Despite all efforts to stay off shoals, beaches, or rocks, groundings do happen. It is said that there are only three kinds of skippers, those who have run aground, those who will run aground, and those that have but won’t admit it. It is important that every boater be prepared for such an event with knowledge of what to do and the equipment with which to do it.
Notice the change in water color in the picture below. This particular picture was taken in Biscayne Bay, Miami, FL.
It is possible to tell water depth by looking for color changes.
Remember the Rhymes:
- Brown, brown, run aground!
Avoid brown areas! This color indicates that reef formations or seagrass beds are close to the surface.
- White, white, you just might!
Use Caution! Sand bars and rubble areas may be much shallower than they appear.
- Green, green, nice and clean!
Green waters are generally safe for shallow draft boats, larger deeper draft vessels should exercise caution.
- Blue, blue, cruise on through!
Clear sailing in deep water areas.
First, here is what you should NOT do when you run aground. Unless you are absolutely sure that it is a small shoal with deeper water ahead, do not apply power and try to push your way across, you will only put yourself harder aground. Do not immediately shift into reverse and increase engine power in an attempt to back off, you might suck up mud and/or bottom vegetation into the engine intake (watch for any signs of engine overheating), and you might further damage the propellers.
Instead, take time to assess the situation. Is any water coming into the hull? Where exactly are you? How did you get there? Where might deeper water lie? What is the state of the tide?
If you have a dinghy in the water, or can launch one, use it to take soundings all around your boat. If you are in a rocky area, it is especially important not to attempt to refloat the craft immediately. First, check for any hull damage. The rocks you are on might be the only thing keeping your boat afloat! If the damage is considerable, set out an anchor or two to keep you in place for the time being. Even if you don’t need any immediate assistance, you should radio the Coast Guard or other local authority. Advise them of your situation and your intended actions.
Let’s assume that you are lucky and that the tide is rising and that the increased depths will be enough to float you free. Although you might get off sooner if another vessel pulled, letting the tide float you off is less stressful on your hull and your crew. It may be necessary to set out an anchor in the direction of the wind and waves to prevent the rising tide from carrying you further up on the shoal.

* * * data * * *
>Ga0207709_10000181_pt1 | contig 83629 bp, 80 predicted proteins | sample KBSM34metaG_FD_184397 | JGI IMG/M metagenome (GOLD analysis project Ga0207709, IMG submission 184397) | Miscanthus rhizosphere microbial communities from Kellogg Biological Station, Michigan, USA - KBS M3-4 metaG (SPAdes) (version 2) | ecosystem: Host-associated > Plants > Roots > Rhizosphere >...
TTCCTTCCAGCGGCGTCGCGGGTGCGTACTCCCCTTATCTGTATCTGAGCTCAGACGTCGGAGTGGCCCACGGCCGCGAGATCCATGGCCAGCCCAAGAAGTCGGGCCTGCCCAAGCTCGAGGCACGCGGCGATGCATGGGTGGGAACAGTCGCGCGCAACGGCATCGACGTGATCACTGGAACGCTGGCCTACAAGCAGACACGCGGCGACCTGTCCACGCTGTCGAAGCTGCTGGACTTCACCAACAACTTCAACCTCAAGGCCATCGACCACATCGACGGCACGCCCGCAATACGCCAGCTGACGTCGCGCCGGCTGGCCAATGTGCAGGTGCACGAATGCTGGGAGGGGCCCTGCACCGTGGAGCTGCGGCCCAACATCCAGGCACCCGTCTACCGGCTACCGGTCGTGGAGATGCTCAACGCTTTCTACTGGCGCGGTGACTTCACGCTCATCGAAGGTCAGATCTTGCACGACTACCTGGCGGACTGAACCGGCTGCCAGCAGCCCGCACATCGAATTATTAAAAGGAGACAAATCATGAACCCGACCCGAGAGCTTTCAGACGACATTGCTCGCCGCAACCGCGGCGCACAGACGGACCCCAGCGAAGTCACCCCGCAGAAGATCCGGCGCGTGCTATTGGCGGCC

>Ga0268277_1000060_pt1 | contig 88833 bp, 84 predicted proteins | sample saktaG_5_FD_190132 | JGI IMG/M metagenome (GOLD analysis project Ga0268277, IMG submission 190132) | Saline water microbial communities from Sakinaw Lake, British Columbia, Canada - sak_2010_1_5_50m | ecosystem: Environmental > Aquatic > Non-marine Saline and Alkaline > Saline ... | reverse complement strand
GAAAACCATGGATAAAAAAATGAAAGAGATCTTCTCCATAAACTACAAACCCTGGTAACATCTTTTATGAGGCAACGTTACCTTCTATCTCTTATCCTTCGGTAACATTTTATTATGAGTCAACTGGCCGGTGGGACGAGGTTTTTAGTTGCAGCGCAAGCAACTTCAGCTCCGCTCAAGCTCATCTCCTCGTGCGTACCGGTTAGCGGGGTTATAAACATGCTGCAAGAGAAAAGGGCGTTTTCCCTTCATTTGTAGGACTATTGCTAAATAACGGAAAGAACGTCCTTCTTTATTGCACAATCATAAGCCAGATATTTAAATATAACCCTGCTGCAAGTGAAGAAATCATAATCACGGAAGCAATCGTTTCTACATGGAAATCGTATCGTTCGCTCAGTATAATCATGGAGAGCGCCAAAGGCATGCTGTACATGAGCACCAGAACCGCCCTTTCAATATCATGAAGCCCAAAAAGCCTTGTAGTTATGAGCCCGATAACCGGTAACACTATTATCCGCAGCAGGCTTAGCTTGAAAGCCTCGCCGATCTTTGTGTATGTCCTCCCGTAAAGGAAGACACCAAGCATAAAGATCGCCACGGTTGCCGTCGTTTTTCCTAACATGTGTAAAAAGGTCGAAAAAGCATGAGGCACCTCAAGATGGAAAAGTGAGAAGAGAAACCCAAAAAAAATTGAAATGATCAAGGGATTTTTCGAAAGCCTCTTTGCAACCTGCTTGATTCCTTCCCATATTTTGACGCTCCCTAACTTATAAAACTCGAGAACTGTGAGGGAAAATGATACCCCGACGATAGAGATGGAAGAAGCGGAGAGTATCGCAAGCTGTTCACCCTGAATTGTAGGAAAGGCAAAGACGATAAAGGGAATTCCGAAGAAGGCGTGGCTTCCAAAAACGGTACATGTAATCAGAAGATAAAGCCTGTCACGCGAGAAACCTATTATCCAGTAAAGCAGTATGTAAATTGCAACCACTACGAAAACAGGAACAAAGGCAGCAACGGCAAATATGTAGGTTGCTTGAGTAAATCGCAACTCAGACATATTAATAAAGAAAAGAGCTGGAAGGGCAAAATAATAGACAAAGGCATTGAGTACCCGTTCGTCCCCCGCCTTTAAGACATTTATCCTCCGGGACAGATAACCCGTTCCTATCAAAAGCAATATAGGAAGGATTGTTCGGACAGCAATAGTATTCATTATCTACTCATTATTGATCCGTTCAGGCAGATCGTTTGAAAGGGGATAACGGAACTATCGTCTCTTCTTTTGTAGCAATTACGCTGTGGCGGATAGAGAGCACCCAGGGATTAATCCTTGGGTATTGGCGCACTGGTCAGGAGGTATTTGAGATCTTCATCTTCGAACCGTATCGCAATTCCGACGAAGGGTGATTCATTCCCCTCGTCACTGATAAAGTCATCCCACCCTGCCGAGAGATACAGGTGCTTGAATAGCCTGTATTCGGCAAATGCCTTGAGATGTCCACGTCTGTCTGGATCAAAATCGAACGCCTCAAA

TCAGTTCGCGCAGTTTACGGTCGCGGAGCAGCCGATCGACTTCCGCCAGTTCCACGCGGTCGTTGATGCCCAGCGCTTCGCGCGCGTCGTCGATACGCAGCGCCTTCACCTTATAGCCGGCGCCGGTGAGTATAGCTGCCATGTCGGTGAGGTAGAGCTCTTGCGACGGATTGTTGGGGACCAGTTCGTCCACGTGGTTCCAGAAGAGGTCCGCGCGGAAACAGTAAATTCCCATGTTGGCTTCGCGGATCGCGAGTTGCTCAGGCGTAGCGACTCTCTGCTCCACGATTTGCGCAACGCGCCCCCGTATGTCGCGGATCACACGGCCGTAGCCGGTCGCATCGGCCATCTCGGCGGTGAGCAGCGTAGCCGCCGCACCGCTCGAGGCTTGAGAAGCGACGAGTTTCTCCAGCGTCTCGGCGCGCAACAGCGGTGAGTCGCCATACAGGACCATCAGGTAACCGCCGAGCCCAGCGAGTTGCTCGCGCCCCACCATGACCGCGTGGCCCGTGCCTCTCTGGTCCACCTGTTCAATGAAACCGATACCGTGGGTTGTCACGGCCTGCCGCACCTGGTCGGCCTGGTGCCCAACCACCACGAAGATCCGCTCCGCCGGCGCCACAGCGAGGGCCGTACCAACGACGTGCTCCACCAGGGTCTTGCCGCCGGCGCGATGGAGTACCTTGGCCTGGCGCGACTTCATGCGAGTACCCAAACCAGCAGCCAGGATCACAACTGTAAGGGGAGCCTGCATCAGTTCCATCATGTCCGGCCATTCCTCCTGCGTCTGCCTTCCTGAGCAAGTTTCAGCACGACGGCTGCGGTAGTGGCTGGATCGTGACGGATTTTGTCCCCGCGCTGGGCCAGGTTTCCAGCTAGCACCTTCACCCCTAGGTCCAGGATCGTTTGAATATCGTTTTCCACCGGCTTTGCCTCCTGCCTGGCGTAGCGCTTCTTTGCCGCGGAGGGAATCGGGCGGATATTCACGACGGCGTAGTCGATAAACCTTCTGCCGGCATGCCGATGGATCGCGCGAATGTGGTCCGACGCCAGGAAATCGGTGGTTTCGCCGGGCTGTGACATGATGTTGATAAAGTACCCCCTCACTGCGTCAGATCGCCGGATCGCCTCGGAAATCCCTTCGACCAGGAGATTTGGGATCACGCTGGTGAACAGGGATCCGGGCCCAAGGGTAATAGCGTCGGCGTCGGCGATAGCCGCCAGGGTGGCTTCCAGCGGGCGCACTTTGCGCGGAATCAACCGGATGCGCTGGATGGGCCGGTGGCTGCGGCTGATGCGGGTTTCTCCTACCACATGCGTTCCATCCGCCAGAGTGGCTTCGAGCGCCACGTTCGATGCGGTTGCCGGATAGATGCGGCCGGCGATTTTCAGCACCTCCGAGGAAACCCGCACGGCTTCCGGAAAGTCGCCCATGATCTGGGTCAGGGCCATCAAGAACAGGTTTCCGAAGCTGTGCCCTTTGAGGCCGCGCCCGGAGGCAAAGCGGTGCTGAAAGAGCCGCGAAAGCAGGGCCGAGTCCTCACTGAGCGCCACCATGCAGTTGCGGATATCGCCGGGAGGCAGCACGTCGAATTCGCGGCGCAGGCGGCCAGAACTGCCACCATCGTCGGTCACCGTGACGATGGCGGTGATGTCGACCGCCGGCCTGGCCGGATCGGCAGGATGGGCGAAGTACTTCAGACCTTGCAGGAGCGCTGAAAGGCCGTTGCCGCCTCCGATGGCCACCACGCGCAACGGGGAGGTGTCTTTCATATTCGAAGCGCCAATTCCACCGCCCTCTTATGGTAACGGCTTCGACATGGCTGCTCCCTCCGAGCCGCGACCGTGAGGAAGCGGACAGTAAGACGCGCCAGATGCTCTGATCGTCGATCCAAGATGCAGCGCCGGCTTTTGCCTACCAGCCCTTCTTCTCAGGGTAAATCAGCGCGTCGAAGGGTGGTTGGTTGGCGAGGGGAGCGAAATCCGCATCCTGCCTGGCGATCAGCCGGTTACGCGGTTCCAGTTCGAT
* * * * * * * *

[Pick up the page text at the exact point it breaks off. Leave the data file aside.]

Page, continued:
If you are less lucky, and the tide is falling, quickly assess the situation and the possibility of refloating the boat before the tide goes down further. If this is not possible, determine how far it will go down. Will the hull need cushioning and supports as it lays over on its side? While you wait for the tide or assistance, you might want to use the opportunity to inspect and clean your hull’s bottom. (If you are quick on your feet you might even be able to convince others that that was why you went aground!)
If you are only lightly stranded, you may be able to get off without assistance. First, determine where deeper water lies, this may or may not be the direction from which you came. Then, try to reduce draft. In any type of craft, sail or power, you can empty water tanks if the supply isn’t critical.
You might also place some heavy gear in a dinghy. On a sailboat, you can try reducing draft by taking a halyard out to one side, attaching it to an anchor or another boat, and pulling. Yet another maneuver is to put out an anchor in the direction in which you wish to move. If you have an anchor windlass or a sheet winch, use that to take in the line. This is called “kedging off.” The anchor can be carried out by dinghy (with the line in the dinghy being paid out as it moves away from the vessel). If this isn’t possible, the anchor can be supported on PFDs or buoyant cushions and floated out to where it is to be set, the longer the scope, the better.
If another boat is available to help you, run a line to that boat if it can pull in the desired direction. Be very careful that the other boat does not become stranded in the same shallow water. It may be necessary for the other boat to put out an anchor to keep her clear. Be sure that both boats have deck fittings that can withstand the strain of the pull. Typical recreational boats may not have such hardware.
If a pull is made, keep all persons away from the line and beyond the ends of the line in both directions. Various types of lines stretch to different degrees, but all stretch enough to act as slingshots if they break or if fittings pull out. Serious injury, or even death, are possible results of such failures.
Even if the other boat cannot pull to get you off, she may help by running back and forth and making as large a wake as possible. The waves formed in this wake may lift your boat enough to get her off. You should use this technique only where the bottom is soft enough to cushion your underbody. A sandy bottom would probably be okay, but you don’t want to be heaving up and down on rock.
I would encourage any boater to join one of the commercial towing organizations. However, you should check with other boaters in your area for recommendations as to which one to join. Ask what kind of service they have received from the company. Trust me, they are not all created equal.